WILDER SIDE OF OAKLAND COUNTY
Heat and humidity has accelerated the growth of fall mushrooms in the woodlands of Oakland County. Many species are very attractive; some are delicious while others are deadly or hallucinogenic. One sweet smelling species is now emerging in Oakland County that will land you in the Emergency Room with very serious intestinal distress, faster than one can say, “Oops, I thought it was a Chanterelle.”
For those that are new to the fine art of hunting wild mushrooms, this week’s Wilder Side of Oakland County blog is not meant to be an identification field guide or a key to mushroom hunting. Fungi may be fantastic, but tempting fate by tasting, is not. Identification errors are easy and Facebook posts, Internet stories, and friends are not the best sources of knowledge. This is a cautionary tale of Omphalotus illudens, commonly known as the Jack O’ Lantern mushroom.
Jack O’ Lantern mushrooms are decomposers of decaying wood, and that’s where this trail-side fungal adventure begins. They are not rare but, most of the time they go unseen because they exist underground. A hidden network of fungal cells (known as mycelium) may live within decaying wood or tree roots for decades. When they are ready to reproduce, the fruit bodies emerge as bright orange, above ground clusters of mushrooms. This cluster of mushrooms is the reproductive part of the mycelium, with tiny spores being produced in the gills of the mushroom that are released to produce new mycelia. The problem is that this species is poisonous and, complicating its toxicity, it looks appealing and smells really good. This can lure a novice into thinking they have found the deliciously edible Chanterelle. If you eat a Jack O’ Lantern mushroom you will likely survive, but may wish you were dead.
There are differences in appearance and structure of the gills between the Chanterelles and the Jack O’ Lantern mushroom. Another identification fact stands out in where they grow: Jack O’ Lantern mushrooms grow on rotting wood (which may be hidden underground) and the fruitbodies are usually are found in dense clusters while the Chanterelles grow singularly on the forest floor. NEVER use these growth characteristics as the sole basis for the question to eat or not to eat. And never eat any fungus, raw or cooked, unless you are 100% certain it is safe to do so. Individual differences are found in species and mushrooms shapes can change overnight as they grow and cause increased confusion.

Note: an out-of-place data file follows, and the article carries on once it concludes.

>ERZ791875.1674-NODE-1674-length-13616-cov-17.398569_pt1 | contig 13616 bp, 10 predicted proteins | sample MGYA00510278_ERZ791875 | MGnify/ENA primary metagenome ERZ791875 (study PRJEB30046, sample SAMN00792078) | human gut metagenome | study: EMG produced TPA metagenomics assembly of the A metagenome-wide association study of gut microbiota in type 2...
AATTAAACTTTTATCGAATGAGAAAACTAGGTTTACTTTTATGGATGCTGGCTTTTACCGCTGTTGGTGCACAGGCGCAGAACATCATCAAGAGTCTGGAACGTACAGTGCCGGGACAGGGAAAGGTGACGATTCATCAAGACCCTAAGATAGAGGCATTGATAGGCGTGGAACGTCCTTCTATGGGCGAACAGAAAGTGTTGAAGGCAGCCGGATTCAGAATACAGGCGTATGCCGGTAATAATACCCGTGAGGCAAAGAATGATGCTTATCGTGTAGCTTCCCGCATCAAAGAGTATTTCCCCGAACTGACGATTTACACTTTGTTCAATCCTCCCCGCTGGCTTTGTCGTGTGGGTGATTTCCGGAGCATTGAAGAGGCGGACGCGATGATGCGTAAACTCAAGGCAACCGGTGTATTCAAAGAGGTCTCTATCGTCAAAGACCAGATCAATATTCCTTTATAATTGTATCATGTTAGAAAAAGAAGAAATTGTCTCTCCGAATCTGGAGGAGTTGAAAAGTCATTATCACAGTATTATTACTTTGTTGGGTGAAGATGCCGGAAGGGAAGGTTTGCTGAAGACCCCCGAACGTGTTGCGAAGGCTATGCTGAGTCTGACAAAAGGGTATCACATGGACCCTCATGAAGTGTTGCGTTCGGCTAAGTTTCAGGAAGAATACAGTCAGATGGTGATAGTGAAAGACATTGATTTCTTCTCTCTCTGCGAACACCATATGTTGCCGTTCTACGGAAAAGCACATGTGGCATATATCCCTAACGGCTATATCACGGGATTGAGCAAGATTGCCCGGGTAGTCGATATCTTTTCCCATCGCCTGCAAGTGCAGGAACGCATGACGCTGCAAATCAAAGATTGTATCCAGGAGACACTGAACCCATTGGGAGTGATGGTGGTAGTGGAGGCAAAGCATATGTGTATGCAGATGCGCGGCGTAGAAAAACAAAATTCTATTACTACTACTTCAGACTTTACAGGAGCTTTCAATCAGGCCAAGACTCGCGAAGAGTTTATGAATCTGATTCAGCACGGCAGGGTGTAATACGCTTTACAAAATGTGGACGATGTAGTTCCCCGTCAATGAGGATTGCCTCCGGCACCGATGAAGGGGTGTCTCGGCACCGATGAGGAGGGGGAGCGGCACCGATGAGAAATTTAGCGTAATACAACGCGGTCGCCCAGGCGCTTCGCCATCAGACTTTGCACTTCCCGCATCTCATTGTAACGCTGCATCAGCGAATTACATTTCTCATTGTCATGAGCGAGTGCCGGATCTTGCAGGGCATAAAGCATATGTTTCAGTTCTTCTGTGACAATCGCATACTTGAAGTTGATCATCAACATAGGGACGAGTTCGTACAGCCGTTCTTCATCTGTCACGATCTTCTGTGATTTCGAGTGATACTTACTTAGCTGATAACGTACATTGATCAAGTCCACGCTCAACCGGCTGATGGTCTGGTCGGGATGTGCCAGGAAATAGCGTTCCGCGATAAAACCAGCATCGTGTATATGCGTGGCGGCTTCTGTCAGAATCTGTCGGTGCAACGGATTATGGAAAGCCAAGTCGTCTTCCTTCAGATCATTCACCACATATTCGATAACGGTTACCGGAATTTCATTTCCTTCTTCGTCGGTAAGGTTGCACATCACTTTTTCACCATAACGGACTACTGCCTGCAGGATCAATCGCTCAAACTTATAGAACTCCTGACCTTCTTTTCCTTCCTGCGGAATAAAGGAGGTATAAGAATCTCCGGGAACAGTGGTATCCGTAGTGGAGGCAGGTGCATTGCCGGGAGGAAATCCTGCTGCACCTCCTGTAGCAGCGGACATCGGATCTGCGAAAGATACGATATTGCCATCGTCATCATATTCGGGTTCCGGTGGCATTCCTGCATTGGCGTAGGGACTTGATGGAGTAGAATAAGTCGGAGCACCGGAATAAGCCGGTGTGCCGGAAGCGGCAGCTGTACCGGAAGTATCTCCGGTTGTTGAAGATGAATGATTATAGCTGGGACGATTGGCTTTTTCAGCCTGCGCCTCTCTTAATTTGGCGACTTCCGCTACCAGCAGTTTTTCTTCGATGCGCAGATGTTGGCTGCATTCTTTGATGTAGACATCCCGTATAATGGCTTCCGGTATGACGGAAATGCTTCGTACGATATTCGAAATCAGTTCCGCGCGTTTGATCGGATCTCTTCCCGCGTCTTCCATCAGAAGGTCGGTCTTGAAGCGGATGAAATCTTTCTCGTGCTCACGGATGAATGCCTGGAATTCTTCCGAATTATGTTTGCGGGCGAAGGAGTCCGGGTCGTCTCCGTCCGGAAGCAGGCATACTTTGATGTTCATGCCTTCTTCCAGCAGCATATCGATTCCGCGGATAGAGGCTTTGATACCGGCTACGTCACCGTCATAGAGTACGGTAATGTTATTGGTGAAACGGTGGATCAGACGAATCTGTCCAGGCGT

If you think the mushroom is named Jack O’ Lantern because of its pumpkin-orange color, you are partially right, but there is more to this tale. The bio-luminescence of fungus growing on decaying wood is referred to as foxfire and Jack O’ Lanterns are one of the species that glows. The yellow-green glow from the gills is very faint and usually goes unnoticed but adds to the fascination for novice foragers, experienced mycologists, and anyone attracted to things that glow in the dark on the Wilder Side of Oakland County.
Text and photos by Jonathan Schechter, Nature Education Writer for Oakland County Parks. NOTE: Photos were captured in Oakland County, August, 2015.
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